In the days immediately following transplant Alan did very well, considering the major surgery he had just come through.
After just a few days there was talk of moving him from ICU to the regular floor. But about this same time, three or four days after transplant, Alan's progress began to slow. He started having fevers and trouble with his lungs, and the move to "the floor" was postponed.
Family and friends brought this need to God in prayer, like they have done many other times on Alan's behalf, and in another day or two, Alan's lungs had improved and the ICU and transplant teams again began discussing moving Alan to "the floor".
And then the fever came back. And once again, the move was cancelled. By this time, it was definite that Alan had an infection of some kind, but it couldn't be identified or pinpointed to a specific location in his body. That would take time.
Also by this point, Alan not only had a mystery infection, but he had fluid in his right lung. He was scheduled to go into the Operating Room the next day for a scope and a fluid sample unless there were specific improvements.
Sure enough, the next day Alan showed just enough improvement to avoid the procedure. Prayer again? I'm certain! In fact, Alan was looking good again on all fronts. Good enough that the family who hadn't left our side in a whole week (other family was just as invaluable - taking care of Dale!) decided to head home for a couple of days. The family keeping Dale needed to be relieved to return to work. They planed on taking the opportunity to do some laundry and check in at work before coming back to Alan. Although Alan still had quite a bit of recovery still ahead of him, things were looking pretty good, and it was going to be down to just me and Greg for a couple of days.
One year ago today, about 10:00 on that Monday morning (January 7th), Alan's transplant surgeon and other doctors came in for rounds. There weren't any major changes at that time, and they all gave nods of approval at Alan's progress. Soon after that Alan's nurse came in and gave Alan some medication through one of his IV lines before going in to see another patient.
She hadn't been gone long when something about Alan caught my attention. Something wasn't right. His breathing was labored and shallow, his color was a little unnatural, and he had a strange look in his eyes.
For a moment or two I paced between Alan's bed and the door to his room, looking for our nurse, but the hallway was empty.
I didn't know what was wrong, but I was growing more nervous by the second, and although I didn't want to leave Alan's side, I was more afraid of not getting the help he needed. Thankfully, that was the moment Greg came into the room and he turned right back around to get a nurse.
When the nurse came in and saw Alan's condition, things started happening very fast. For the next hour, 11-13 medical personnel were in Alan's room at all times. Greg and I sat off to the side, out of the way, watching and listening in awe.
We are so thankful that we didn't know and understand then what we know now.
We would have been terrified.
Alan was in septic shock.
At the end of the hour, the baby who had been giving little smiles and waves just that morning was sedated with a breathing tube and several other new pieces of medical equipment. The floor was littered with dozens of wrappers and packages that had been hurriedly torn open and tossed aside, their contents used to rescue Alan from the bacteria wreaking havoc in his body.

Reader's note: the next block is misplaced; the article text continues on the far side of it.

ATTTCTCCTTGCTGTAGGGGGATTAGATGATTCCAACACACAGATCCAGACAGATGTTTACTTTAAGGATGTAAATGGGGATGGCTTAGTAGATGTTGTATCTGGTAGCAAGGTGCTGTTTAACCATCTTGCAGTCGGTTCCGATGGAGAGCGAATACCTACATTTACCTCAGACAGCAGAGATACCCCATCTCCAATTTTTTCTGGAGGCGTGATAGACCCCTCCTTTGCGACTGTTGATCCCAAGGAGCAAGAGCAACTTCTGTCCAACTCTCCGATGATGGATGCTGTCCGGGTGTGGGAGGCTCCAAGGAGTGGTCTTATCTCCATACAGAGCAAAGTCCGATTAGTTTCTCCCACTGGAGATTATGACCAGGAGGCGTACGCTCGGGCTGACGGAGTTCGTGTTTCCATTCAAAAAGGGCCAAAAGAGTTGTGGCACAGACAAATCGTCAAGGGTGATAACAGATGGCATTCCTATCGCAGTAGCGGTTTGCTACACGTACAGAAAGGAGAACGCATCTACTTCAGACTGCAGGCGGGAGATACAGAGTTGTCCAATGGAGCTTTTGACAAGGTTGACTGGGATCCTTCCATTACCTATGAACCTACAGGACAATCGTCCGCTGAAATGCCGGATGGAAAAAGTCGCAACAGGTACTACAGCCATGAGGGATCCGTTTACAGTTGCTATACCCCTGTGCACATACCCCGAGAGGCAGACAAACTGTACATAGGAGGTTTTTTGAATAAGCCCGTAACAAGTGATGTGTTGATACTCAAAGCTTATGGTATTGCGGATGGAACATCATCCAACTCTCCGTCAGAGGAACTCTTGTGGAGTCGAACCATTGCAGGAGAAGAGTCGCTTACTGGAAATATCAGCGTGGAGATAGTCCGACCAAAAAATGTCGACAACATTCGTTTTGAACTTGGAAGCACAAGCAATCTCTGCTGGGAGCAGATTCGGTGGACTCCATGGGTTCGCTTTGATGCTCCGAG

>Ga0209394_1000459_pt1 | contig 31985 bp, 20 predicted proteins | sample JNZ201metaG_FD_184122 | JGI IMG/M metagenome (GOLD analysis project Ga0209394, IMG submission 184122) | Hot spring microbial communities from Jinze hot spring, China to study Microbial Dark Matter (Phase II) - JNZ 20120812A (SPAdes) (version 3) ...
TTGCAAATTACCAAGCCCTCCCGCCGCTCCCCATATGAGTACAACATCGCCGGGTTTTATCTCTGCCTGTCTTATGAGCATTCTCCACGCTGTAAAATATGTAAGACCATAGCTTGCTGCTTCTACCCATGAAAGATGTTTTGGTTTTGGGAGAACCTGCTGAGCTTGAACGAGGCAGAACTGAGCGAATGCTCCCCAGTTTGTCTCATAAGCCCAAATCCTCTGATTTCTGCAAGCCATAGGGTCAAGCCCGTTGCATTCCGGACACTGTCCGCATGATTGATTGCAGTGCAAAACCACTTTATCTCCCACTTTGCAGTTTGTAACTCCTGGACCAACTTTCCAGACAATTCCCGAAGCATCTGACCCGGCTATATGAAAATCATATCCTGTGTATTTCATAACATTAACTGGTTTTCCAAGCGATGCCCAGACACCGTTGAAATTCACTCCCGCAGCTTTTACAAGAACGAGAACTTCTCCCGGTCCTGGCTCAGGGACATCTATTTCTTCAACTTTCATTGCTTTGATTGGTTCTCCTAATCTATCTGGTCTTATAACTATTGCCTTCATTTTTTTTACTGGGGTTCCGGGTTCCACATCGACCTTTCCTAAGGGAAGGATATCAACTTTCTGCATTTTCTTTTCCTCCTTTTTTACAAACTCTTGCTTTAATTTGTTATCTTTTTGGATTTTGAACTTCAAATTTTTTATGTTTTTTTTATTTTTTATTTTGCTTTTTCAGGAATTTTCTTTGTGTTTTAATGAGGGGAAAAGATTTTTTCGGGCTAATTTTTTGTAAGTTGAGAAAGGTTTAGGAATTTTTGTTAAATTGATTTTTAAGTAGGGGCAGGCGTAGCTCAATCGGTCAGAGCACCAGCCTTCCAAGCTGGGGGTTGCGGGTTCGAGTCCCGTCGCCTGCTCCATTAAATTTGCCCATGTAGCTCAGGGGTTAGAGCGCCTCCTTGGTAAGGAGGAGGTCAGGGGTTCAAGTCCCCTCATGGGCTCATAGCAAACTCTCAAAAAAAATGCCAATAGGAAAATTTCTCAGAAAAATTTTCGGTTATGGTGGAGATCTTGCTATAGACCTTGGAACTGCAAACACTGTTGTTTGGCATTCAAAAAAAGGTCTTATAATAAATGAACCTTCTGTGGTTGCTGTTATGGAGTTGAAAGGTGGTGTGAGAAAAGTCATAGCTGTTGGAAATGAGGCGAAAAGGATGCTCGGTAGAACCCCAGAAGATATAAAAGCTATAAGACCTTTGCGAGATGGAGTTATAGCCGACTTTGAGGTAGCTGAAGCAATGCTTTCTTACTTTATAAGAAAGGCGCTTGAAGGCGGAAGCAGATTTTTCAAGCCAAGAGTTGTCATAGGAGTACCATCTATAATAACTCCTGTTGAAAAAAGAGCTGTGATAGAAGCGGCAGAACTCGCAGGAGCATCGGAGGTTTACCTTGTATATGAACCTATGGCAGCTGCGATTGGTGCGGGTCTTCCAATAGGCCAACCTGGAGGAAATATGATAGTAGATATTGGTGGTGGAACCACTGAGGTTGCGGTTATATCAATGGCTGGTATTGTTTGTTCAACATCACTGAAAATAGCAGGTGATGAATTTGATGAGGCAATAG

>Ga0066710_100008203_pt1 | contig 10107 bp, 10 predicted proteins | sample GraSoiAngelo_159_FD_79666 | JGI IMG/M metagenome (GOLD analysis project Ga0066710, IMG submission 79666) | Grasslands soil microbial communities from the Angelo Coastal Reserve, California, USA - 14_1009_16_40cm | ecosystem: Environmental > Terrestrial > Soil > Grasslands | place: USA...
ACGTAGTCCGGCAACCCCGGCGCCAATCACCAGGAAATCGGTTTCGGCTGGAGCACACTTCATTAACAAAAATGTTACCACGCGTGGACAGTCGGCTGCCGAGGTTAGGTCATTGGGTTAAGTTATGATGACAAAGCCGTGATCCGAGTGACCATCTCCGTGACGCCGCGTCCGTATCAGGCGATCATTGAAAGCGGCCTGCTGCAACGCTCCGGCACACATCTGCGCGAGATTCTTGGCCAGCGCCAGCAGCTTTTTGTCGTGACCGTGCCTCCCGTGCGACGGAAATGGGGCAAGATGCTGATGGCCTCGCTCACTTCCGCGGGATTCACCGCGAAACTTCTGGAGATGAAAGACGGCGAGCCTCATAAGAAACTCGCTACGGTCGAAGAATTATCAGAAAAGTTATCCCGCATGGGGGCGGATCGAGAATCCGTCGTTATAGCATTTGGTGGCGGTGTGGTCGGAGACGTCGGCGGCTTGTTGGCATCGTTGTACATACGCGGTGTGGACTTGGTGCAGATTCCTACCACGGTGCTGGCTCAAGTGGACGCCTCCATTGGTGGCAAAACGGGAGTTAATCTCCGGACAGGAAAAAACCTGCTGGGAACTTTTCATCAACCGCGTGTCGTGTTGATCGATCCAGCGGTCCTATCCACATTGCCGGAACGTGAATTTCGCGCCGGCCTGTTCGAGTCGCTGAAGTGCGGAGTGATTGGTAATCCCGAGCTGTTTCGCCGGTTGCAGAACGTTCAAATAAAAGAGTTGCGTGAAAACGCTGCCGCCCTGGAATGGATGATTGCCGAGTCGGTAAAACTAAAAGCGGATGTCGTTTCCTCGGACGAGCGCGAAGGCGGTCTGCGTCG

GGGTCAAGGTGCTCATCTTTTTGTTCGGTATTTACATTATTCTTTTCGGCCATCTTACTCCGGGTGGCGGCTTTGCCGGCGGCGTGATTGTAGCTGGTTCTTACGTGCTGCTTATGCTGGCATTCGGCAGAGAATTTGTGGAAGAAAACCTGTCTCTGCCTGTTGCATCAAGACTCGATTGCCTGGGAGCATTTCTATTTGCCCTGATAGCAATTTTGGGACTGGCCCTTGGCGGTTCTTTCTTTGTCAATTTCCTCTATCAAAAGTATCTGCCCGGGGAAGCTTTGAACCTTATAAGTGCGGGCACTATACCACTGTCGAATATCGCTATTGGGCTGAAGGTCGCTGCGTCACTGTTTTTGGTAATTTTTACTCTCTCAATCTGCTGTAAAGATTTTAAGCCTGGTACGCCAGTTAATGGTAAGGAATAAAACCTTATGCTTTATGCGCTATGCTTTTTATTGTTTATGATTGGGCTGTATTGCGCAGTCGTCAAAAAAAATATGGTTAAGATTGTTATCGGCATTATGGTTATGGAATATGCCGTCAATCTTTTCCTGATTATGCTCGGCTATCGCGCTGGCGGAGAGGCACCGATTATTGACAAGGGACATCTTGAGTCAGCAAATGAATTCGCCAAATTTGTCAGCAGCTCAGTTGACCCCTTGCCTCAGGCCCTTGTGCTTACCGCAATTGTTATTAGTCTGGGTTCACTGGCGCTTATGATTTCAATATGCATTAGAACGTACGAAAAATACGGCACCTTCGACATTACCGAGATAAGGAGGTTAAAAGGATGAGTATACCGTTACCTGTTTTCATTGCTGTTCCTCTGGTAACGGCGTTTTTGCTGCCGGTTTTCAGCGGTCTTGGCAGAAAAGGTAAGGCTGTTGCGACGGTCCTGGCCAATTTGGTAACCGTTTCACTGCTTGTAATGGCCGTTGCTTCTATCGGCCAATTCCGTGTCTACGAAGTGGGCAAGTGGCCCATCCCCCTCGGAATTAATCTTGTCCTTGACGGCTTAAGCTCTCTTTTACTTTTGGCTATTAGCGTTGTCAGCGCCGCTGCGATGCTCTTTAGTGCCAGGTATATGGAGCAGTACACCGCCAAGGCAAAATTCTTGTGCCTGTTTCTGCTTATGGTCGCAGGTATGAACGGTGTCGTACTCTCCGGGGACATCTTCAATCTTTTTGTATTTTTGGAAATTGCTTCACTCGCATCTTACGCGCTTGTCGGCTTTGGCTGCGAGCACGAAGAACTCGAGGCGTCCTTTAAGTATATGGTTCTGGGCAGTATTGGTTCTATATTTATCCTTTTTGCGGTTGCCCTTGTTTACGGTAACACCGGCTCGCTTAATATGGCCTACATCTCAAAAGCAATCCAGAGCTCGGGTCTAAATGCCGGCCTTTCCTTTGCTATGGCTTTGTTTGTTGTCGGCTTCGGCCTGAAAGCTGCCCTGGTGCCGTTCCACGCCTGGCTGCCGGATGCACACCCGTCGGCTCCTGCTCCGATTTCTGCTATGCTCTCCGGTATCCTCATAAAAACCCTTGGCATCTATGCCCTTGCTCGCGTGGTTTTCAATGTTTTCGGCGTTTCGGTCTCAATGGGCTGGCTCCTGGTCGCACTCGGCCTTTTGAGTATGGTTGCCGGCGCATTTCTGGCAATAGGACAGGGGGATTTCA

The infection that had only been a mystery before had suddenly revealed itself. It was living and growing in Alan's central line - a major IV in his neck. When the nurse had given the medication that morning, it set off a chain reaction that she later described to us as being "like a bomb going off in his little body."
Alan had a vicious bacteria growing in his blood. His had pneumonia in his right lung, which was also partially collapsed. The right side of his diaphragm was temporarily paralyzed from surgery. To deal with these issues, in addition to just having had a transplant, Alan was seen by a hepatologist (liver specialist), a transplant surgeon, a pulmonologist (lung specialist), a nephrologist (kidney specialist), a physical therapist, respiratory therapist, infectious disease, the ICU resident, and his nurses. For at least 24 hours after the septic shock there was a nurse in Alan's room at all times.
The doctors cautioned us more than once that Alan was "a very sick little boy", a phrase we would later come to identify as one carefully veiling a more serious message. They prepared us for a long slow recovery. Once again, the prayer warriors went to work.
And just one week later, the doctors shook their heads in amazement, their smiles wide as they entered the room to see Alan sitting up, playing. One commented, "you don't see that every day". Another called him their "star". The Great Physician had taken modern medicine and gone a step further. God's healing in Alan's life was obvious.
Later that very day Alan was finally transferred to "the floor", and just 3 days later he was dismissed to the Ronald McDonald House!
He still had a long road ahead of him, but the leaps and bounds he had made in just over a week were amazing!
While staying at the Ronald McDonald house during the next month, Alan had blood work and was seen twice a week in clinic. We spent our time learning the dozen new medicines, doing our best to get Alan to eat, and trying to teach him how to sleep again. He was readmitted to the hospital once for a biopsy.
Finally, on Valentines Day, after 7 weeks away, Alan came home and ate supper in his own chair, and slept in his own bed.
He had a new liver, a new scar, and a new lease on life. Or so we thought. Little did we know that some of Alan's scariest moments were yet to come.
Click here for Part 4